Rich Galen

Yesterday afternoon, I was poking around the internet (while I was supposed to be working) and came across an item which was headed:

Joe Biden Passes Up Senate Democrat Invite

The lead was:

"Vice President Joe Biden declined a request by Senate Democratic leaders to brief their caucus Thursday on the administration's strategy on tax cuts, the START treaty and unemployment insurance, according to senior Senate Democratic aides."

(I Tweeted this yesterday afternoon. If you don't follow me on Twitter you should: @richgalen.)

Joe Biden was elected to the U.S. Senate in 1972 and served a U.S. Senator until his resignation on January 15, 2009 to become VP.

He wasn't old enough to take the oath of office when he was elected, but he reached the Constitutionally required 30 years of age on November 30 of that year.

I point that out because Joe Biden has never done anything other than be a U.S. Senator. As you know, as Vice President he is also the president of the U.S. Senate, so he still has official duties.

The notion that he would not come up to the Hill to meet with Democrat leaders to discuss the Administration's negotiation position on taxes, START and unemployment must mean one of two things:

A. The Administration doesn't have a negotiating position on taxes, START and unemployment; or,

B. The Administration has a negotiating position on taxes, START and unemployment, but doesn't trust Biden to carry the message.

The problem with being Vice President of the United States is: Even the most junior staffer on the President's staff believes he or she outranks you and, unless your name is Dick Cheney, they are probably correct.

I got a call from a reporter for the LA Times yesterday who asked me what I thought about how President Obama was doing in his negotiating with the Congressional GOP.

I said it appeared to me that Obama didn't know how to negotiate because he'd never done it before.

He served in the Senate for about 3-and-a-half weeks before he started running for President. There is a scant record of his trying to write and pass any legislation in any committee on which he served, so he didn't learn how to negotiate as a Senator.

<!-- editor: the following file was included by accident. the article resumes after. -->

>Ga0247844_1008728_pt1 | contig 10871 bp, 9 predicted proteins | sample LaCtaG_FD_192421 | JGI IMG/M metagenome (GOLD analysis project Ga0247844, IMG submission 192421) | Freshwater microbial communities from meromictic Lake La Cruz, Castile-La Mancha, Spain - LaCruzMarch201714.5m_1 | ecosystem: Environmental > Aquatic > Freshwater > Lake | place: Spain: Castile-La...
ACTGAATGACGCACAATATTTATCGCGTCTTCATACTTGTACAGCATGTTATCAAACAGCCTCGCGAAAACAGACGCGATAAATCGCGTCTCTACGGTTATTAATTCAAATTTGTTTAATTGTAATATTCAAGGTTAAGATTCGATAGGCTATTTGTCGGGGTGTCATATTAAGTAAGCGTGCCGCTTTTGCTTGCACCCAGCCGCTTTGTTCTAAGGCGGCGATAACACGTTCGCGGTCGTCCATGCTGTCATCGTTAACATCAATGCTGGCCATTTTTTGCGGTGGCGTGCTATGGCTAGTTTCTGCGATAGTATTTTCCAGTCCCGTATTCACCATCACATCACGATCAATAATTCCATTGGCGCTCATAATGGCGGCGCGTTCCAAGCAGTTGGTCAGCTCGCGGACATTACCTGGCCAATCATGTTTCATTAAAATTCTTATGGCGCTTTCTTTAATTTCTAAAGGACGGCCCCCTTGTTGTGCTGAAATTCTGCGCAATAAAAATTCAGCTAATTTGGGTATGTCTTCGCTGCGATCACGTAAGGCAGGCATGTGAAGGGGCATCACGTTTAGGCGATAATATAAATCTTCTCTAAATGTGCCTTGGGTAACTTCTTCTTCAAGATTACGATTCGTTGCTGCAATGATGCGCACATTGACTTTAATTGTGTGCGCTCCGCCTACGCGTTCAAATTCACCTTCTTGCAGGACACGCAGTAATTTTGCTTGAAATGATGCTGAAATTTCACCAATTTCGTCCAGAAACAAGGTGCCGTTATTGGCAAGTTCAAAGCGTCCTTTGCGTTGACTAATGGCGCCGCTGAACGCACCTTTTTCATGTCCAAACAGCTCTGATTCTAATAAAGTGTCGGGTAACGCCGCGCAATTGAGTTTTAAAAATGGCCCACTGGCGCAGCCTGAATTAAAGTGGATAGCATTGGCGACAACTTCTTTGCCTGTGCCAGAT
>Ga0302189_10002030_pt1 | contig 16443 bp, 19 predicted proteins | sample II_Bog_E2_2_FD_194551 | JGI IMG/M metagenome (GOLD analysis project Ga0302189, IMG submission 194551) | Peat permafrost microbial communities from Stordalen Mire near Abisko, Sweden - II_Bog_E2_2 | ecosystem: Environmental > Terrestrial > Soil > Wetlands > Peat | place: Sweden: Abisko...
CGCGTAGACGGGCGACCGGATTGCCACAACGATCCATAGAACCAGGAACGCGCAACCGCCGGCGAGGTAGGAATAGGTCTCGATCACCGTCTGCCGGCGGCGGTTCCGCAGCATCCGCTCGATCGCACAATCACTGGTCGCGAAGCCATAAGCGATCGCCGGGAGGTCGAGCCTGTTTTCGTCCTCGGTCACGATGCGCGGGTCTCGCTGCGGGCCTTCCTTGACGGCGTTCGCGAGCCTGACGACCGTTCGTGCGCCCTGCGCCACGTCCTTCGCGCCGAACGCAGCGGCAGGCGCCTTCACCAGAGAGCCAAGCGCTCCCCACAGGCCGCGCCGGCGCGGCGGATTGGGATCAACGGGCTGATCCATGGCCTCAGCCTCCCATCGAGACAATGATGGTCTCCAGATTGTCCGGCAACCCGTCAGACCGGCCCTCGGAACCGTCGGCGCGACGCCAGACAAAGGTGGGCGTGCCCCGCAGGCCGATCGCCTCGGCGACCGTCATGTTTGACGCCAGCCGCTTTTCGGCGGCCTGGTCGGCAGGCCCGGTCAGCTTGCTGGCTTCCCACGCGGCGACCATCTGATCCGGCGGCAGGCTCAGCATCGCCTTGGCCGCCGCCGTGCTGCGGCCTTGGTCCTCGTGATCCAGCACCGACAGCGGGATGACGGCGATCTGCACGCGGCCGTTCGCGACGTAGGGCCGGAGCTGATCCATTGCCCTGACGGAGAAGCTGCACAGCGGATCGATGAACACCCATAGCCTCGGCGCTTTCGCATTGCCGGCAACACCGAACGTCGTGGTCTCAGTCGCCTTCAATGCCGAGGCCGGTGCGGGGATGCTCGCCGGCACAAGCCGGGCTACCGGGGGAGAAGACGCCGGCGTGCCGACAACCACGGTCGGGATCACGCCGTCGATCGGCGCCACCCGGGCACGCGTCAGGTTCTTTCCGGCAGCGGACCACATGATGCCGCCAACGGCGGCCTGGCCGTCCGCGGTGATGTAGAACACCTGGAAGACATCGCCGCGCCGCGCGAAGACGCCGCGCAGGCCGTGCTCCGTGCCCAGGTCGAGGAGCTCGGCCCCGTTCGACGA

We know that when he was inaugurated in 2009 Obama had enormous majorities in both the House (257-178 +79) and in the Senate (60-40 +20) so his negotiating strategy with Republicans at the beginning of his Presidency involved telling Republican Whip Eric Cantor (R-Va): "I won."

Joe Biden was picked by Obama to run as his VP in August, 2008 shortly after Obama had returned from his pre-election victory tour of Europe. It was clear that the ticket needed someone with some foreign policy credentials and Biden, who was Chairman of the Senate Foreign Affairs Committee, fit the bill.

Biden is missing the gene that says "Just because it comes into your head, doesn't mean it has to come out of your mouth."

Just the other day Biden, as President of the Senate, was swearing in newly-elected Mark Kirk of Illinois.

Biden instructed Kirk to put his right hand on the bible, leaving Kirk's left hand to be raised to take the oath which is the opposite of the custom in this universe of raising one's right hand when taking an oath.

Sarah Palin might not know her North Korea from her South; but I suspect she knows her right hand from her left.

All of this does not portend a positive future in the White House for Mr. Biden. It means to me that at this very fragile time in Obama's political career, the President has no confidence that his VP can be trusted not to say something which would do enormous damage in Obama's attempt to build a relationship with his former colleagues.

Don't believe me? It was announced yesterday afternoon that Biden will go to New York later this month to "chair a high-level UN Security Council meeting on Iraq." The meeting will be held on December 15, just about the time everyone in Washington will be hunkering down for the final sprint to adjournment.

Translation? Get-him-out-of-town.

Bye-bye Biden.


Rich Galen

Rich Galen has been a press secretary to Dan Quayle and Newt Gingrich. Rich Galen currently works as a journalist and writes at Mullings.com.